USC’s Lincoln Riley was 4th-highest paid college football coach in 2022

USC’s Lincoln Riley was 4th-highest paid college football coach in 2022

LOS ANGELES — Upon Lincoln Riley’s arrival at USC in November 2021, the trumpets of the student band welcoming him to a terrace overlooking the Coliseum, one of the football coach’s first statements of this new era was to note the unity of the group of constituents who had brought him there.

“They were completely in sync,” Riley said then, speaking of USC President Carol Folt, the Board of Trustees and more, “about what they felt what USC football could be, what they felt like that we needed to do to make up the gap. And they were totally united on doing anything and everything possible to help get us to that point.”

And “everything possible,” it’s perfectly clear, meant backing up the truck to bring Riley aboard.

USC paid Riley $10 million in a combination of base salary and benefits in the 2022 calendar year, according to its newly released tax forms obtained via university request by the Southern California News Group. That figure made Riley the fourth-highest-paid coach in college football in 2022, behind Alabama’s Nick Saban, Clemson’s Dabo Swinney and Georgia’s Kirby Smart, judging by reported compensation within USA Today’s coaching-salaries database.

That’s not all. Riley was paid $19.7 million by the university in total that 2022-23 fiscal year, thanks to an additional $9.6 million in what IRS form 990 labels “other reportable compensation.” The document clarifies that part of that taxable amount went toward Riley’s buyout at Oklahoma, which The Oklahoman reported was $4.5 million.

First reported by the Los Angeles Times on Wednesday, the document is the first look inside the head coach’s much-discussed contract at USC, which places him squarely alongside some of the luminaries of college football. It’s unclear what Riley’s salary was in 2023 and what it will be in subsequent years, as tax records only become available a year after the previous fiscal year has been completed. Saban, Swinney and Smart, however, all saw their salaries jump from 2022 to 2023; given the commonality in how coaching contracts are structured, it’s highly likely that Riley’s base pay has only increased since.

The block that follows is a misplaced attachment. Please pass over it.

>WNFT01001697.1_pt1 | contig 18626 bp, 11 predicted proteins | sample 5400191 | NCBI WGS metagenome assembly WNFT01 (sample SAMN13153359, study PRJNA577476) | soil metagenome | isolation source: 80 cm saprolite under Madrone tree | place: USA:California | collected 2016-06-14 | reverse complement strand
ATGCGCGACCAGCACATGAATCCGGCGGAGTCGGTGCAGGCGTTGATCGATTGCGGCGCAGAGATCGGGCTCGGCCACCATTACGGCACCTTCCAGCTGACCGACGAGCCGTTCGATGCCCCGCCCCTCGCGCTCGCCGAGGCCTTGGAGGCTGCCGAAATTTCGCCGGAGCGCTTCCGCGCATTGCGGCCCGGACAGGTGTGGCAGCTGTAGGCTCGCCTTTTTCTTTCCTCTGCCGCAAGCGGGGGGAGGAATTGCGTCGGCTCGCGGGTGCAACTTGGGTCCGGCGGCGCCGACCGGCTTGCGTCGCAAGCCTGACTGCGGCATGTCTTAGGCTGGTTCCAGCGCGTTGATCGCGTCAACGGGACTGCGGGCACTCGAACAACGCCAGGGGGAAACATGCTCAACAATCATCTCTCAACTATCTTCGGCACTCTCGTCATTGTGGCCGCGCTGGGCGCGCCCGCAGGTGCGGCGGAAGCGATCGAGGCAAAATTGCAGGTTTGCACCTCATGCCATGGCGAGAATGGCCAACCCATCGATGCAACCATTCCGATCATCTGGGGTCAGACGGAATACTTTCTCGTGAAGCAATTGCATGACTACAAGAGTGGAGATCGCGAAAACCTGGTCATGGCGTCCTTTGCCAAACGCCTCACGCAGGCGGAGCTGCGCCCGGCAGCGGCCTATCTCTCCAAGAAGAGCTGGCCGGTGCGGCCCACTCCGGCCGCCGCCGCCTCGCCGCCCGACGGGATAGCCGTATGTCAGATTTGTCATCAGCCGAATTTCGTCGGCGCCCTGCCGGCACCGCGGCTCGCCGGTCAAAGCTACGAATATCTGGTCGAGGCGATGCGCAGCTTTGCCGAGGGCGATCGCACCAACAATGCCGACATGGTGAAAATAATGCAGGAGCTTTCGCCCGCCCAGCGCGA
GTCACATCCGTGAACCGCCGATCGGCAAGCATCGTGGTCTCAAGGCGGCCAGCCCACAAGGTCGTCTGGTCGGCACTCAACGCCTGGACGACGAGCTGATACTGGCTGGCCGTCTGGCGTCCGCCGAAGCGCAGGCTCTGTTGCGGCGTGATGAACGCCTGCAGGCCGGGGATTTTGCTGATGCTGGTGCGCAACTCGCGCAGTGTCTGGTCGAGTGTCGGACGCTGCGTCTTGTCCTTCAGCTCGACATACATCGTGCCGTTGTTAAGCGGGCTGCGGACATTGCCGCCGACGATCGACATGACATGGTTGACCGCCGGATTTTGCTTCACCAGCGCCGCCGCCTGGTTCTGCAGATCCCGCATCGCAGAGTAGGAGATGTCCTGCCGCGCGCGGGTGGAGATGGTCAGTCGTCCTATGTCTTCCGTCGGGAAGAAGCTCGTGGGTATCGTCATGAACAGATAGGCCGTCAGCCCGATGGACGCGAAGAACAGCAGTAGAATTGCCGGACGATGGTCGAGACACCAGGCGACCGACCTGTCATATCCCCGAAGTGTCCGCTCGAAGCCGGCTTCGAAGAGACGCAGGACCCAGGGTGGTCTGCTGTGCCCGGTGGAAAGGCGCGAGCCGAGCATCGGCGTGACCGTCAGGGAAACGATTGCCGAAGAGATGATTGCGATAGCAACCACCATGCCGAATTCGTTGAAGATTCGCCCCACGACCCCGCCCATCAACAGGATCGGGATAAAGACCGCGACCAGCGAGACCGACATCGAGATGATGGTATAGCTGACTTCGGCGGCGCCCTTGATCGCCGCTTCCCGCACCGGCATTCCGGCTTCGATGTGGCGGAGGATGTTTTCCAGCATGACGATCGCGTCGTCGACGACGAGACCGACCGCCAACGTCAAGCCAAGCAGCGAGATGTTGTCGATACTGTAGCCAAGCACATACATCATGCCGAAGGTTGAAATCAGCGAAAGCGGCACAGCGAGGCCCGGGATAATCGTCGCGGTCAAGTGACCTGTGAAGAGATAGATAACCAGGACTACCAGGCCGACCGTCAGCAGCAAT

He was hailed as a savior at USC in his first season in 2022, accelerating USC’s rebuild to a stunning 11-3 season. But USC stumbled in 2023, in a well-documented 8-5 finish. And the clear reality of USC’s investment into Riley, in addition to other financial commitments detailed in the tax forms, only intensifies the importance of continued progress in the program’s foray into the Big Ten Conference.

Consider this: USC’s second-, third- and fourth-highest paid employees in 2022 – then-defensive coordinator Alex Grinch, men’s basketball coach Andy Enfield and ex-football coach Clay Helton – are no longer with the university.

Grinch, in particular, was paid nearly $2 million in base salary in 2022, and was given an additional $2.3 million in “other reportable compensation,” in part tied to his buyout from Oklahoma. That solidifies him as one of the highest-paid assistant coaches in the nation in his tenure at USC, which ended in an unceremonious midseason firing after a couple years of shaky defenses under Riley.

Meanwhile, Helton, who was fired a couple games into 2021 amid a highly scrutinized seven-year tenure at USC, made nearly $4 million off his contract buyout in 2022. In other words: Helton was paid nearly double not to coach at USC than Willie Fritz was paid to coach Tulane in 2022, the program that knocked USC off 46-45 in the Cotton Bowl. Helton was paid more not to coach at USC than Folt ($3.7 million) was paid to run the entire school in 2022.

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Between Grinch and Helton, USC committed more than $8 million in 2022 – in addition to the nearly $20 million it paid Riley – to two coaches who are no longer employed at the university. In due time, if the program reaches the heights on “the climb” Riley references, those funds will have been well spent in the eyes of USC fans for glory restored at the Coliseum.

But the climb, no matter the destination, has come at a steep cost.

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